posted by RogerB at 12:21 PM on September 4, 2007

Thanks, verstegan. I wish I had caught that and put it in my post.
posted by nasreddin at 12:23 PM on September 4, 2007

Thanks for this, nasreddin.

I've been reading Berlin Childhood around 1900 and feel compelled to transcribe the entry "Hiding Places":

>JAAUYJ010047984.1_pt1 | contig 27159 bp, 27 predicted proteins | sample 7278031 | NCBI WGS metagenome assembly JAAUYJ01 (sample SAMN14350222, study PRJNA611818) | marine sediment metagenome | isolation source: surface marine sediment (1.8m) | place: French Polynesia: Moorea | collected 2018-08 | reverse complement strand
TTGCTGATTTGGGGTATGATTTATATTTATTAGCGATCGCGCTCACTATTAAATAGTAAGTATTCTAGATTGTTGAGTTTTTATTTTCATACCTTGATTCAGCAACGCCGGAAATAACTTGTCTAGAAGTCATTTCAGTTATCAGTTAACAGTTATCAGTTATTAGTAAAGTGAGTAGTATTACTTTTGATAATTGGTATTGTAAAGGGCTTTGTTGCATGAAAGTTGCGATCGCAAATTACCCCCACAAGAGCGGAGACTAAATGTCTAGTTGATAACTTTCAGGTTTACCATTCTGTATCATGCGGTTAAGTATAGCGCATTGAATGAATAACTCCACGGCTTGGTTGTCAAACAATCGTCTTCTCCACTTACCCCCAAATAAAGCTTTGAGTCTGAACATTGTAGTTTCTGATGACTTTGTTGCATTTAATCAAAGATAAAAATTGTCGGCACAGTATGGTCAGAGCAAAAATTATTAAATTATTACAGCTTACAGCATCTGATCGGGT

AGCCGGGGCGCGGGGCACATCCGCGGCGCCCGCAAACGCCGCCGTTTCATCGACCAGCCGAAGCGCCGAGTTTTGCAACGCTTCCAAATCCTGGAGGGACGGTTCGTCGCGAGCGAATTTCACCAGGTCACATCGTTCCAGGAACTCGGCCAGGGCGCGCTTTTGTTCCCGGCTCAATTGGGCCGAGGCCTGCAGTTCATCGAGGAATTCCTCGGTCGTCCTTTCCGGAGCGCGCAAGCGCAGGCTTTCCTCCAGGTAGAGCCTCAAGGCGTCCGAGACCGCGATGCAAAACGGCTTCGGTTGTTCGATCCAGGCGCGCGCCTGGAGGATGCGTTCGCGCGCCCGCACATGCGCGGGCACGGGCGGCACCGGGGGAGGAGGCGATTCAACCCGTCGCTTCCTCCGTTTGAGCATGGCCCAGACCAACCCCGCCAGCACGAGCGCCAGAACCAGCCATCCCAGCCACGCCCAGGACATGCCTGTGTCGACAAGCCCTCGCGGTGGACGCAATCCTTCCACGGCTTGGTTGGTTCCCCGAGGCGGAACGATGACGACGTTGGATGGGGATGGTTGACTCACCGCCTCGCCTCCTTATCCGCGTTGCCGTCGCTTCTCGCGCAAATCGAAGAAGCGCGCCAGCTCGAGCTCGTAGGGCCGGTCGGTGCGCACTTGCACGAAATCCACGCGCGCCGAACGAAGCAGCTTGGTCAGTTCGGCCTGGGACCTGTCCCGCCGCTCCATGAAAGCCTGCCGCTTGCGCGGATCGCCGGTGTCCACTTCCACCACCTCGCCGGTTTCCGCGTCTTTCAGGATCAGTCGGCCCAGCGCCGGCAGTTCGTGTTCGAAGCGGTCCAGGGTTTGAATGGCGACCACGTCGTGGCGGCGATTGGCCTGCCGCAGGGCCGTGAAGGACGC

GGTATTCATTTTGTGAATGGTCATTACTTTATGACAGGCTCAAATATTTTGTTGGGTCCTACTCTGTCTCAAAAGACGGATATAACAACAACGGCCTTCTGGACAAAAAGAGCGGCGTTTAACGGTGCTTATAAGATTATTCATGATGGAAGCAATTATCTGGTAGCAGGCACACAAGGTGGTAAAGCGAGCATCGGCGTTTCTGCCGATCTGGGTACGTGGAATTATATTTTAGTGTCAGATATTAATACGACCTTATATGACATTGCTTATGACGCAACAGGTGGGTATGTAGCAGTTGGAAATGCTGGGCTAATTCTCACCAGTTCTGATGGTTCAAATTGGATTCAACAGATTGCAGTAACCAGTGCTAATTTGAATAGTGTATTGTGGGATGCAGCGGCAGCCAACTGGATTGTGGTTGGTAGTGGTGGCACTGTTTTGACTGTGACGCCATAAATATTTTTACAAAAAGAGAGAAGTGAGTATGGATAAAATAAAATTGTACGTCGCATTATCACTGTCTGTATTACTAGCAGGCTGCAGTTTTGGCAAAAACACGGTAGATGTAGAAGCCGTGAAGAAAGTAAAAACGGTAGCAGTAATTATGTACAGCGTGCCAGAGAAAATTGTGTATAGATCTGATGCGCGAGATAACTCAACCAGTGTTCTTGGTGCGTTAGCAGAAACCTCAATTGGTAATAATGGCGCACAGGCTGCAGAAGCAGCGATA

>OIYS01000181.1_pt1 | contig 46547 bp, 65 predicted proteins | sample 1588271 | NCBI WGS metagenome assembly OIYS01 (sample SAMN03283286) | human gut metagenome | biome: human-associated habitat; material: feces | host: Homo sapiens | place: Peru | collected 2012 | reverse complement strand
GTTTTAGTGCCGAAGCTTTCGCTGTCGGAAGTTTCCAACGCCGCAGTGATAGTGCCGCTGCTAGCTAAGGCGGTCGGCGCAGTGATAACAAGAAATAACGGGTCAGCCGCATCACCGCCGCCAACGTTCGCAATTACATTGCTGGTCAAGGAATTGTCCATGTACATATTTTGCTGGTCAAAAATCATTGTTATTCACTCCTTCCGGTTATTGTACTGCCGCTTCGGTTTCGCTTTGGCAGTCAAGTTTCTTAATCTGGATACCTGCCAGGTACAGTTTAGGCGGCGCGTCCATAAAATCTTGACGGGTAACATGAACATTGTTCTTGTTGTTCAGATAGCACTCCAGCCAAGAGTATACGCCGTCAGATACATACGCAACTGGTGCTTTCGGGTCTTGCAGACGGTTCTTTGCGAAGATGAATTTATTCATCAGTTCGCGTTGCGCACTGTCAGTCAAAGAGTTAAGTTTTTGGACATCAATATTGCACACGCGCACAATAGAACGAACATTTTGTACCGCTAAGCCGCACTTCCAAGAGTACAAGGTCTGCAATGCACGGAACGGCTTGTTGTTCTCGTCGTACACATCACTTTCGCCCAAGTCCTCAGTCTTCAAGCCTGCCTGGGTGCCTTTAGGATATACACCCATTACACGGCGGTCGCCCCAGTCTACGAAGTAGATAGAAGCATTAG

"I already knew all the hiding places in the house, and would return to them as to a home ground where everything is sure to be in its familiar place. My heart would pound. I held my breath. Here, I was enveloped in the world of matter. It became monstrously distinct for me, loomed speechlessly near. In much the same way, a man who is being hanged first comes to know what rope and wood are. The child who stands behind the doorway curtain himself becomes something that flutters, a ghost. The dining table under which he has crawled turns him into the wooden idol of the temple; its carved legs are four pillars. And behind a door, he is himself the door, is decked out in it like a weighty mask and, as sorcerer, will cast a spell on all who enter unawares. Nor for a fairy kingdom would he be found. When he makes faces, he is told all the clock need do is strike, and he will stay like that forever. In my hiding place, I realized what was true about all this. Whoever discovered me could hold me as a ghost for all time into the curtain, confine me for life within the heavy door. Should the person looking for me uncover my lair, I would therefore give a loud shout to loose the demon that had transformed me–indeed, without waiting for the moment of discovery, would anticipate its arrival with a cry of self-liberation. Thus it was that I never tired of the struggle with the demon. Through it all, the house was an arsenal of masks. But once a year in secret places, in the empty eye sockets of the masks, in their rigid mouths, lay presents. Magical experience became science. I disenchanted the gloomy parental dwelling, as its engineer, and went looking for Easter Eggs."